The ion exchanging subsystem 330 can be configured to receive at least a portion of the at least partially treated water 221 and convert or modify at least one characteristic thereof. Some embodiments of one or more aspects of the invention involve selectively reducing a concentration of a target dissolved species of a water to be treated while at least partially retaining or inhibiting transport of at least a portion of non-target or other dissolved species, and then substituting at least a portion of the retained dissolved species with the target dissolved species. For example, water 221 can have a relative high concentration of non-monovalent dissolved species, such as calcium and magnesium, compared to seawater, and be treated to exchange at least a portion of the non-monovalent species for monovalent species, such as sodium. In a particularly preferred embodiment the ion exchanging units are capable of reducing calcium ion concentration to an essentially non-scaling level while adsorbing magnesium ions to a relatively lesser amount. This reduces the needed volume of ion exchange resin.

Some configurations of the exchanging subsystem 330 can involve at least two exchange trains (not shown) of softeners or beds of ion exchange media. The first ion exchange train can comprise a leading ion exchange bed followed by a lagging ion exchange bed, which can preferably substitute at least a portion of the non-monovalent dissolved species in the water, such as Ca2+ and Mg2+, in favor of monovalent dissolved species such as Na+. In a particularly preferred embodiment the ion exchanging units are capable of reducing calcium ion concentration to an essentially non-scaling level while adsorbing magnesium ions to a relatively lesser amount. This reduces the needed volume of ion exchange resin. The second ion exchange train can similarly comprise serial leading and lagging ion exchange beds. During operation, the one of the first and second ion exchange trains can have an inlet fluidly connected to receive at least a portion of at least partially treated water 221 and produce an exchange water stream having less non-monovalent dissolved species concentration. Once the first ion exchange train becomes saturated with non-monovalent species as a result of the non-monovalent for monovalent ion exchanging process, the second ion exchange train can be utilized. The first train can then be regenerated by introducing an aqueous stream rich in monovalent dissolved species to replace at least a portion of non-monovalent species bound to the ion exchange media of the ion exchange beds. The ion exchange units can comprise a mixed bed of ion exchange resin such as those commercially available as AMBERLITE™ and AMBERJET™ resin from Rohm and Haas, Philadelphia, Pa.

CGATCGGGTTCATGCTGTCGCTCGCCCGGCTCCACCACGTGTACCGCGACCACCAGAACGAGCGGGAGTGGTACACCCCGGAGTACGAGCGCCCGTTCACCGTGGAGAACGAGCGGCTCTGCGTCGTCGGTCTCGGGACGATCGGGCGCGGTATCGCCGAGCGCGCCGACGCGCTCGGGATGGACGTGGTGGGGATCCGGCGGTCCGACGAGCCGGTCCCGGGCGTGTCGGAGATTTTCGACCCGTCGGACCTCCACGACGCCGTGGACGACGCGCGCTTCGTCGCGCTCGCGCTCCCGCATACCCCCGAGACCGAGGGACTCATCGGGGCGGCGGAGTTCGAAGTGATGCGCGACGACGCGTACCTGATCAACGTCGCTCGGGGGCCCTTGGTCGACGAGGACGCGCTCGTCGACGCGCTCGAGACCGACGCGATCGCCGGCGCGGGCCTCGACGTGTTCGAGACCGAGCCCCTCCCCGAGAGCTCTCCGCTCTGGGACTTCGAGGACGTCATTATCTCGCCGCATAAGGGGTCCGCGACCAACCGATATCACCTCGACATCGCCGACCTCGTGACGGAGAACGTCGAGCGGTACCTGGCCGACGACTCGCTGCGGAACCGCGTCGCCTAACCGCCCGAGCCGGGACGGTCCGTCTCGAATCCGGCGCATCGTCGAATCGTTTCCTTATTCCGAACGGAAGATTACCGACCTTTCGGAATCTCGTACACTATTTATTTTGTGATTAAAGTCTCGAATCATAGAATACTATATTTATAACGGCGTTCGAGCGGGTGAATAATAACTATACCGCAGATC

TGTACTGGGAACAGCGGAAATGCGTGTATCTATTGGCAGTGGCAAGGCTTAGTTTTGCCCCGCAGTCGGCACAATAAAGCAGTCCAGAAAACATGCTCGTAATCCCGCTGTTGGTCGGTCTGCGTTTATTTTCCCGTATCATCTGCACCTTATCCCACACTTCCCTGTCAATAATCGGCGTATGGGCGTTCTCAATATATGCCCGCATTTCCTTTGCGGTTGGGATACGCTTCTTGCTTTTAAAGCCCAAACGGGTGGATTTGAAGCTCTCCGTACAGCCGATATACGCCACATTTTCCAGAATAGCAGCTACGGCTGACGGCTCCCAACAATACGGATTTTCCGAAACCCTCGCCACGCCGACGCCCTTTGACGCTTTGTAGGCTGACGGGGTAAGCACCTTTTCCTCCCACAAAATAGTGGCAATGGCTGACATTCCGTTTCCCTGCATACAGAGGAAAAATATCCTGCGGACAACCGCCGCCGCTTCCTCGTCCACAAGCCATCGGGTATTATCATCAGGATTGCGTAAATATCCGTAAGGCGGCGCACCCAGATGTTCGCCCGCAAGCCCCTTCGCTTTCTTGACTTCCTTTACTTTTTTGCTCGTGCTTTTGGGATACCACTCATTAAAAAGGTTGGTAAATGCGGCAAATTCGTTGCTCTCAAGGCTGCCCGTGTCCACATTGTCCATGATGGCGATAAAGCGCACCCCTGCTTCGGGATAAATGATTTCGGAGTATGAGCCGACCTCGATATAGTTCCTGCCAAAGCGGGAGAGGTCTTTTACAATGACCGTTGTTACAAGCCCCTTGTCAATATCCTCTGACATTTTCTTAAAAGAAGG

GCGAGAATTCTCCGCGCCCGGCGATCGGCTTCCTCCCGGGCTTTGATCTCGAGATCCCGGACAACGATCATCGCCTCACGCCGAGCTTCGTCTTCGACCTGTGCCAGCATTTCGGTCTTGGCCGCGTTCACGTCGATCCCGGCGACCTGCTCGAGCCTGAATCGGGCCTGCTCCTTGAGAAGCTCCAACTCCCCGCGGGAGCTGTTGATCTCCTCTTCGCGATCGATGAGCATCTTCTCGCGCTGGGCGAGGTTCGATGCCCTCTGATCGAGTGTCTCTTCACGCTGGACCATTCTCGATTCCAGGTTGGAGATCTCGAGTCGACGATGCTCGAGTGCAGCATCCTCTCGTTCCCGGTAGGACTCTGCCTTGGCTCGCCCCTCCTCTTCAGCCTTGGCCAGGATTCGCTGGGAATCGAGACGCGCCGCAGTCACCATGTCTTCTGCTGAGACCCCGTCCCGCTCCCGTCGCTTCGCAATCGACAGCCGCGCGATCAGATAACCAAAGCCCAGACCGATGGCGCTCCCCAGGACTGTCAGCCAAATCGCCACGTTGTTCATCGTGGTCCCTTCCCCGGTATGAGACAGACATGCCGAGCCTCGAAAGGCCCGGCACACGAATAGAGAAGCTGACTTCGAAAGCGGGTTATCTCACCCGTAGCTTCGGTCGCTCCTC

Regeneration of the ion exchange media can be performed by utilizing a brine solution 261 with sufficient salinity, such as about 10%, from a brine storage tank 260. A discharge stream 332 from ion exchanging subsystem 330 can be discharged as a reject stream. Salinity sufficient to regenerate the ion exchange media can be at a level that surpasses the thermodynamic resistance associated with binding the non-monovalent species to the exchange matrix.

The third treatment stage 340 can comprise one or more electrodeionization device. In some embodiments of the invention, the third treatment stage can comprise at least one of a conventional electrodeionization device as illustrated in FIG. 4 and a modified electrodeionization device as illustrated in FIG. 5. In still other configurations in accordance with one or more aspects of the invention, the third treatment stage can comprise one or more electrodeless continuous deionization devices.